Writing an importer: The basics

NOTE: Due to an error, only a single paragraph was sent by e-mail from the first post in this series. I apologize for any inconvenience caused and hope it will work better this time. Continuing from our last post, let’s have a brief look at the data and the language we are going to work with and set things up. Remember, the code is available on GitHub. The language I have created a very small language for this tutorial, called game....

Writing an importer: Introduction

What do you do if you have some data that you want to import into MPS? There is no built-in importer in MPS, nor is there a ready-to-use framework, so it can be overwhelming for a beginning MPS language developer to piece together all the required knowledge of MPS subsystems. That’s why I want to start a series of beginner-level posts to cover the process of writing an importer. I will assume you have experience programming in Java but are just starting with MPS....

Why is my editor so slow?

A client has asked me recently to look into why one of their editors was performing slowly. The editor was using a table to display a large imported data structure. The initial rendering of the table took around 6 seconds on my notebook, and typing a character caused the editor to pause for another 6 seconds, which was unacceptable. Considering that the actual language users would be using a VM as is often the case in big companies, the delay there could be even longer....

Language design patterns: Inline definitions

Language users will often want to write certain definitions that are later reused elsewhere in their models. For example, a user might define an entity, listing its attributes and references to other entities, or a UI component, such as an address form or a search form. Many of these definitions are best written separately from their usages. You first define an entity and then have other entities link to it. Or you create a form first and then refer to it from some action code....

Debugging in MPS

What do you do when your MPS language compiles and builds with no errors but behaves unexpectedly? Menu items you want to see don’t show up, the type system shows a strange error that comes from nowhere, or the generator produces unexpected output. In a “classic” development situation, this would be the point where you would start your program under a debugger or add some print or log statements. But how do you debug your MPS language?...

Logging in MPS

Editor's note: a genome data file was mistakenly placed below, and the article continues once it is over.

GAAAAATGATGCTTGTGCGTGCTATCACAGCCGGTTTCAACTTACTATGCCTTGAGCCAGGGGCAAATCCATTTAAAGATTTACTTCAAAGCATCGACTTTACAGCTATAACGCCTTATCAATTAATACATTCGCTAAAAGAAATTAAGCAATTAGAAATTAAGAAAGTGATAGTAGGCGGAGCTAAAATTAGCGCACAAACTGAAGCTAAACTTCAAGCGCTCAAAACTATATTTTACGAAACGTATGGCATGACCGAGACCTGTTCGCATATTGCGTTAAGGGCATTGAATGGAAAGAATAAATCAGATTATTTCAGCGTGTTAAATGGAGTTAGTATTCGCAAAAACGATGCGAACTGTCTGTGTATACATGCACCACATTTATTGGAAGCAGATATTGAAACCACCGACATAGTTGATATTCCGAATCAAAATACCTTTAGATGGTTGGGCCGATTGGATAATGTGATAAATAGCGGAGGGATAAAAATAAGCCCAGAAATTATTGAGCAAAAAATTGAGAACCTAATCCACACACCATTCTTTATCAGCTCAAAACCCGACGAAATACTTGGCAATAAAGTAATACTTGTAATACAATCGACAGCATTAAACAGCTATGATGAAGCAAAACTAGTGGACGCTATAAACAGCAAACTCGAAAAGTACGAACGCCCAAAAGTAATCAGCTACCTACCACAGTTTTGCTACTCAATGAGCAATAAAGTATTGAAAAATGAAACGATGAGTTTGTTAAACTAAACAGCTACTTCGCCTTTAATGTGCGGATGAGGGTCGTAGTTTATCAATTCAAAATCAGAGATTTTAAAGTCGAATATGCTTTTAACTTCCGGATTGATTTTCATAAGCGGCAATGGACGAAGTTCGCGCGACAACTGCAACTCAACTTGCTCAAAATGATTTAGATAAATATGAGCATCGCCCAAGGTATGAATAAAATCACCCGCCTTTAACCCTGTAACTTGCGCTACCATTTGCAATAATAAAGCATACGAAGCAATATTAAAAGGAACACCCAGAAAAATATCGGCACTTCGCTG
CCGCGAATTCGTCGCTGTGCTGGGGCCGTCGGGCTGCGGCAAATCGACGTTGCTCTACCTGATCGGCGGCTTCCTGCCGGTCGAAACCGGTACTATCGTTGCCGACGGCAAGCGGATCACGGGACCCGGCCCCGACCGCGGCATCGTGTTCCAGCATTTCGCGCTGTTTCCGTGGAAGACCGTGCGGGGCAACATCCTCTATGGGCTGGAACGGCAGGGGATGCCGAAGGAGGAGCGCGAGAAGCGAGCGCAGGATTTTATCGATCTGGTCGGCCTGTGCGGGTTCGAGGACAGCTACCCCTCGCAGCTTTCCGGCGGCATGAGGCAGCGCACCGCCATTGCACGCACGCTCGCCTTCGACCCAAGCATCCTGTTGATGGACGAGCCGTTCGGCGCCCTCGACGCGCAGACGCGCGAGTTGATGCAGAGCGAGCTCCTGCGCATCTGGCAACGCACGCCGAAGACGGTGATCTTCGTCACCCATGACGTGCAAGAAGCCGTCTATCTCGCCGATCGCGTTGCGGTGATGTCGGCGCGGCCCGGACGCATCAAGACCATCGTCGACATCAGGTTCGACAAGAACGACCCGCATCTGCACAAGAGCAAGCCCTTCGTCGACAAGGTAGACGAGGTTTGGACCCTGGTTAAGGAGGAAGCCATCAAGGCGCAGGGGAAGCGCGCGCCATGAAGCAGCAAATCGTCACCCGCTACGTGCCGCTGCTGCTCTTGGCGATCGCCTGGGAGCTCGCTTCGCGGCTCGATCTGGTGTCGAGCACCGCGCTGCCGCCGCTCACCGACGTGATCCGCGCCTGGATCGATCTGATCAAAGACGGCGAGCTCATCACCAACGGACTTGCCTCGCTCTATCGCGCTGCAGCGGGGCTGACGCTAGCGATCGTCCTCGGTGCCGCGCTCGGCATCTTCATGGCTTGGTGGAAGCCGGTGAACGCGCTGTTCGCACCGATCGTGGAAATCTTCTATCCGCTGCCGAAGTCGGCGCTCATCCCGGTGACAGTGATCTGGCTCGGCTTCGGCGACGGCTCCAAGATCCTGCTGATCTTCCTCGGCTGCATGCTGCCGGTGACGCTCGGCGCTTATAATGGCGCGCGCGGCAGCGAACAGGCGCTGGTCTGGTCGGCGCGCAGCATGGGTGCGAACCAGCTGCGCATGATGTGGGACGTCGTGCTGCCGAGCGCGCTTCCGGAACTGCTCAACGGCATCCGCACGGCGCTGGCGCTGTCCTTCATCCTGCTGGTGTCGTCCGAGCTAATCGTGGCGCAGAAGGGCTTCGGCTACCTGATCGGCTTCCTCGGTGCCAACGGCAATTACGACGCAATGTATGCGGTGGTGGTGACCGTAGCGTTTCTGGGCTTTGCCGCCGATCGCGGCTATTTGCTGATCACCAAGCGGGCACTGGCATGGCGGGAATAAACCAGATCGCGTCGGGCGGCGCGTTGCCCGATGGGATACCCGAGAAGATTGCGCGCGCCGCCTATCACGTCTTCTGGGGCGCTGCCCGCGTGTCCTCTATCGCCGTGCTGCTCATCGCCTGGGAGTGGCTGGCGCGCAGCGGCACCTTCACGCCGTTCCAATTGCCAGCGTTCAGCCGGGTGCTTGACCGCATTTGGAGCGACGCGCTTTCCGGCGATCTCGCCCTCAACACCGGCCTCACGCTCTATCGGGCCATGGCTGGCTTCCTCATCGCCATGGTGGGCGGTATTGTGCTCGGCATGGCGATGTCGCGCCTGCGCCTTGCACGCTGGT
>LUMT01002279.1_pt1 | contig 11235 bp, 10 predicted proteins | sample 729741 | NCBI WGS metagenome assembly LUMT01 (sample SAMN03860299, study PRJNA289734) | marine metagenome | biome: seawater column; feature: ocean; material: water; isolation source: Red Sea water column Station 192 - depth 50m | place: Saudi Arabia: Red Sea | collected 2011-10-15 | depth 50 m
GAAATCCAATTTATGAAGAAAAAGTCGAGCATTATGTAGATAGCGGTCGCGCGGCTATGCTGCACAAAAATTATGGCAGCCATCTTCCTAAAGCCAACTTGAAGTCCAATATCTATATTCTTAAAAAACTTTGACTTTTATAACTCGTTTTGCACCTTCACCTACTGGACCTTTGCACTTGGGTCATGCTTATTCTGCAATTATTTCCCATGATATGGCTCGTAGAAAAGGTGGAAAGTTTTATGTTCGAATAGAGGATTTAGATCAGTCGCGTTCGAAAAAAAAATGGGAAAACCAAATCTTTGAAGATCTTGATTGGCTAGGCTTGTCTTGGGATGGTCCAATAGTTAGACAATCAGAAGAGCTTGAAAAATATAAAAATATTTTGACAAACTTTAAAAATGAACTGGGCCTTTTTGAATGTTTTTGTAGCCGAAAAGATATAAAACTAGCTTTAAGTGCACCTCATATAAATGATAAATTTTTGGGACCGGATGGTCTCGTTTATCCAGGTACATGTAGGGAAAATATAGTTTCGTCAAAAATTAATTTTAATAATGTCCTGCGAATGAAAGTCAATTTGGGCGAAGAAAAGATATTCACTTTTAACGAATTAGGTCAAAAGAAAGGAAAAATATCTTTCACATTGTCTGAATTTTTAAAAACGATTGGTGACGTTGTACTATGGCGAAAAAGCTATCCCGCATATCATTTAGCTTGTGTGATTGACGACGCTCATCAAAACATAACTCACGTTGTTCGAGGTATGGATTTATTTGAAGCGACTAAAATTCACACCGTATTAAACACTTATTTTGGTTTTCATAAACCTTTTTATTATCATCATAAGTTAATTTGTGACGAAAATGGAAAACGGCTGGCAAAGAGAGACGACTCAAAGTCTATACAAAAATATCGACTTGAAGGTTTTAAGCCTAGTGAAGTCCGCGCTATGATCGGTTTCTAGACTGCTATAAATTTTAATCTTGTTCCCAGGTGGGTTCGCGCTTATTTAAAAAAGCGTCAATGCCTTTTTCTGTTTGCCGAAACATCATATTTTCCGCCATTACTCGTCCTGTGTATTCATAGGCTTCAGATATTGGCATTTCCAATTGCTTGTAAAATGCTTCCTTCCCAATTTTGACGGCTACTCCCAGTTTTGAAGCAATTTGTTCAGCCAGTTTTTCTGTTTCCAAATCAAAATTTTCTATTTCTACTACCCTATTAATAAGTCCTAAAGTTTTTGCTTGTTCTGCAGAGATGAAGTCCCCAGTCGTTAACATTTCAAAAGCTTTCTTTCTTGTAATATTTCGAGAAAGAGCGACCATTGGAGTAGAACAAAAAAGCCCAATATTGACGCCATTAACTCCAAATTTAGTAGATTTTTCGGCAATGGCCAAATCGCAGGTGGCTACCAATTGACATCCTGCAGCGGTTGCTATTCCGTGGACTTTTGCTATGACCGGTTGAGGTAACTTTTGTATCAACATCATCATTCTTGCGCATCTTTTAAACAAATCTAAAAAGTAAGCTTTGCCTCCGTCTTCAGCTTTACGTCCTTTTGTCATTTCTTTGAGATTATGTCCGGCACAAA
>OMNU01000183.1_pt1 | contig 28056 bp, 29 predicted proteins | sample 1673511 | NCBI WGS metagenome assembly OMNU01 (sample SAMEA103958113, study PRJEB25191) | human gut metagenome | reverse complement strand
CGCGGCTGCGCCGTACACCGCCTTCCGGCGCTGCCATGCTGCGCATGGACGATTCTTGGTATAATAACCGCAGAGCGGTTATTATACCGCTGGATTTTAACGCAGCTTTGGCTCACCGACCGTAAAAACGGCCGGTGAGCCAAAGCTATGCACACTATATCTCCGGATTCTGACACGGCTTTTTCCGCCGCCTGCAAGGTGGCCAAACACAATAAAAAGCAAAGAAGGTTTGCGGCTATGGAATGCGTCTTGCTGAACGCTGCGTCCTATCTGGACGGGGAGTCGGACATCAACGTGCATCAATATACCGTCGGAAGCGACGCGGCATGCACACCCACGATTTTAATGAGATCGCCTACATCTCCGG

MPS offers several logging mechanisms suitable for different use cases and different users. Logging to the Messages tool window You can have your messages appear in the Messages tool window, looking like this: Logging to Messages tool window To log a message: Import the jetbrains.mps.baseLanguage.logging language into your model using Import Language action (Ctrl+L/Cmd+L). Add message statements (message error, message info, etc.) to your code. Provide the current project if possible....

MPS Office Hours

As mentioned on Twitter, I would like to offer MPS Office Hours to the community. This will be a recurring one-hour meeting via Zoom where we talk about MPS and I offer my help with your MPS problems. You can either describe your problem in words, you can do a screen share, or I can do a screen share. If you are interested, I have prepared a form below where you can sign up to get notified about the whereabouts of the future meetings....

Debugging MPS Remotely Using IntelliJ IDEA

When MPS behaves unexpectedly and simple attempts to pinpoint the cause fail, it may become necessary to go deep and unleash the power of a full-blown debugger on the generated code. MPS being a Java application, it is possible to debug it remotely. The configuration involved is non-trivial, however, and this article will show you how to set up remote debugging step-by-step using IntelliJ IDEA Community Edition. Note that the term remote debugging doesn’t necessarily mean debugging from another computer....

Making intentions visible

Intentions are a signature feature of the entire family of JetBrains IDEs, including MPS. An intention is defined in the eponymous language aspect. In order for an intention to be visible, the user has to import the language into their model. If you want to add an intention to an existing language (for example, adding a great new refactoring to base language, to be invoked via an intention), you could define a new language extending the original language and add the intention there....

Running MPS code from command line

You can execute MPS code not only from within MPS but also from command line. This can come useful for batch processing or when exporting models from MPS. There are two options for running code from command line: Using an MPS-provided Ant task. Writing custom code using MPS libraries. Using MPS-provided Ant task This approach is documented in the JetBrains MPS Help. It’s quite simple to set up so you can be up and running quickly....